Dear Dr. Stillman, Can you tell me about Lyme disease? Should I get my dog vaccinated for Lyme disease? — Terry O.
That’s a very timely question with spring just around the corner. Lyme disease (as I’m sure you know) is carried by a tick. We have two common varieties of tick in our area. The Dog Tick is a large, brown tick with a pale “U”-shaped mark on its back. It’s disgusting but harmless. The Deer Tick is much smaller and more uniform in color. It carries Borrelia burgdorferi, the bacteria that causes Lyme disease.
Though we see more Lyme disease than every other infectious disease combined, I think that not every dog is at risk for the disease. Dogs that live out in the forest or belong to hikers, bikers, etc. are at a very high risk for the disease and should probably be vaccinated. Dogs that live downtown and only walk on the sidewalks are at a relatively low risk for the disease.
There are several varieties of Lyme vaccine for dogs, and they vary in their safety and efficacy. At this time I only use and can only recommend the recombinant DNA-derived variety. Other available varieties either are not as effective or carry the risk of potentially dangerous adverse effects or vaccine reactions.
Even the best Lyme vaccines are not 100-percent effective. The reason is that Lyme disease, unlike almost every other disease that we routinely vaccinate for, is caused by a bacteria. A bacteria is to a virus like you are to a cricket. They’re much more complicated and much more difficult to make a vaccine against. Bacterial vaccines do not last as long as viral vaccines and they are not as effective in preventing the disease. Still, with such a great risk of Lyme disease and with such a proven safety record, I think that the vaccination for Lyme disease is an appropriate precaution in dogs with risk of exposure to it.
I find in my practice that there are four telltale symptoms of Lyme disease. They are:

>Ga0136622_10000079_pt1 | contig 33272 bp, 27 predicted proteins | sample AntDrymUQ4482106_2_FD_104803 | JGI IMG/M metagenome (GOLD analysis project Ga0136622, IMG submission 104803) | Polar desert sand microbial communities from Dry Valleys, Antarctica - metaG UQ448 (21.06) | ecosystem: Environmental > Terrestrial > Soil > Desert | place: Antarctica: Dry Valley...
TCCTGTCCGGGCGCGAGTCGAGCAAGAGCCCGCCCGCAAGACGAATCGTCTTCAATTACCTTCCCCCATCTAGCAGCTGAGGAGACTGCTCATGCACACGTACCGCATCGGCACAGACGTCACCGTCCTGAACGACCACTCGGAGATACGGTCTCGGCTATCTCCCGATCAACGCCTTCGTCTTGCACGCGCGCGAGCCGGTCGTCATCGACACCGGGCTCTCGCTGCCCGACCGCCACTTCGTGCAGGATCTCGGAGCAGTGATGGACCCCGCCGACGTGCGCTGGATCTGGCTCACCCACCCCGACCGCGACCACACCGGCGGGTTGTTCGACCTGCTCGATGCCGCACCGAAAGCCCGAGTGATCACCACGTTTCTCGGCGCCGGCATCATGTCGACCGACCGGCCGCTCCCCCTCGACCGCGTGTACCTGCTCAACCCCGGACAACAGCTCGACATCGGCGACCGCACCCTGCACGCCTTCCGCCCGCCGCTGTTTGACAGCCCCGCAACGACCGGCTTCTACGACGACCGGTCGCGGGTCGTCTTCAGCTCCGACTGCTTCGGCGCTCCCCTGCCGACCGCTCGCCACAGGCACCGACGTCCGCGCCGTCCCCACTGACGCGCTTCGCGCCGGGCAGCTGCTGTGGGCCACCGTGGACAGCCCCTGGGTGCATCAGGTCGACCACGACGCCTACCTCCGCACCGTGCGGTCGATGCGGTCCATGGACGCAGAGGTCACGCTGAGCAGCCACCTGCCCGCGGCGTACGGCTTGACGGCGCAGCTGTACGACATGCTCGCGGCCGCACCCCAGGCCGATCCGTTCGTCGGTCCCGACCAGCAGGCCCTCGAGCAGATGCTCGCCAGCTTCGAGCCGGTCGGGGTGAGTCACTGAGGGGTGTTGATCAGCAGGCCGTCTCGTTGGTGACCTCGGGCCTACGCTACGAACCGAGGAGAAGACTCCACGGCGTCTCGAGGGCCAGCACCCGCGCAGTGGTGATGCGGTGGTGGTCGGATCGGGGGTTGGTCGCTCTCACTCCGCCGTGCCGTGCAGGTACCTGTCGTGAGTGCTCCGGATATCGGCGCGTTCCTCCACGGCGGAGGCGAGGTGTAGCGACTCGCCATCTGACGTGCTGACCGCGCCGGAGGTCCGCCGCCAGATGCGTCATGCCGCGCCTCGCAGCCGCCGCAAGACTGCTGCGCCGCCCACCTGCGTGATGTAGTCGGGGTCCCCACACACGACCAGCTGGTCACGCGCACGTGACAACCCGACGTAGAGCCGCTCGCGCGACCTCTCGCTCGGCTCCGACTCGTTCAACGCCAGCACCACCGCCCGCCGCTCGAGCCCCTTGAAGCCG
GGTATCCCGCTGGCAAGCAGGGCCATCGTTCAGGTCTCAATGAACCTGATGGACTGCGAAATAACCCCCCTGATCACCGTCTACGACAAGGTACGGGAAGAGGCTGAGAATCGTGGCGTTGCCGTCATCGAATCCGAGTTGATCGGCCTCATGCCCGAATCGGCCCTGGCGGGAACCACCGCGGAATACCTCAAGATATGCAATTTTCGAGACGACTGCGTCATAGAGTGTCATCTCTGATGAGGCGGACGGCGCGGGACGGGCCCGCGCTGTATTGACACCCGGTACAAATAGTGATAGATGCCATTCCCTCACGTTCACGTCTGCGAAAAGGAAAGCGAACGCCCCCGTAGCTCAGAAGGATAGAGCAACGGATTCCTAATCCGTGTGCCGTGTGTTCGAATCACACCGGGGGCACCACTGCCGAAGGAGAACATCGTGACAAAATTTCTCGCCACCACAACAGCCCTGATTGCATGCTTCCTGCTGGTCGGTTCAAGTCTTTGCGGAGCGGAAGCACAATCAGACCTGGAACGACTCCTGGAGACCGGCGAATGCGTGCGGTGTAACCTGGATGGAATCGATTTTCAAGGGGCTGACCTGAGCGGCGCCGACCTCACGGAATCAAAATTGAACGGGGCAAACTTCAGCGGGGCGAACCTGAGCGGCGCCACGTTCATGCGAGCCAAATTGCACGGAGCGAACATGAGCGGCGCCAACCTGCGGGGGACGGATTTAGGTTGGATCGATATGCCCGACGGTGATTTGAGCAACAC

• A sudden onset of joint pain or a lameness that shifts from one leg to another.
• A low-grade fever. (A normal dog temp is 102-102.7. Dogs with Lyme disease are usually around 103).
• A decreased appetite.
• A noticeable lethargy or decrease in activity level.
Any dog that has more than a couple of these symptoms is automatically going to raise my suspicion level. Lyme disease can incubate for weeks to months, so sometimes I’ll see a dog showing these symptoms in the middle of winter, long after the last tick has crawled under the leaf litter and become dormant for the season.
It’s worth mentioning that cats are also susceptible to Lyme disease, though it is much rarer in that species. I’ve never identified a case of Lyme disease in a cat, though their symptoms are much the same as they are in a dog. Cats that go outside and develop lethargy and lameness or inflammation of their joints should be checked by your vet and treated appropriately if Lyme disease is suspected. There is currently no vaccine for Lyme disease available for cats.
I should also mention that you cannot catch Lyme disease directly from your pets, though they can certainly carry ticks in from the outdoors and deposit them in your clothes or bed sheets, where they might have the opportunity to attach to you.
Lastly, it’s important to remind you that our ticks also carry diseases other than Lyme disease, so vaccinating your dog for Lyme disease is no guarantee that they are safe from all tick-carried diseases. Be vigilant during the warmer months, use an appropriate tick preventative on animals at risk and try to restrict your pets’ access to areas endemic with ticks during the riskiest times of the year.
Dr. Norm Stillman is a veterinarian at the Court Street Animal Hospital in Plymouth, Mass. He can be reached by phone at 508-747-0774 or by email at email@example.com.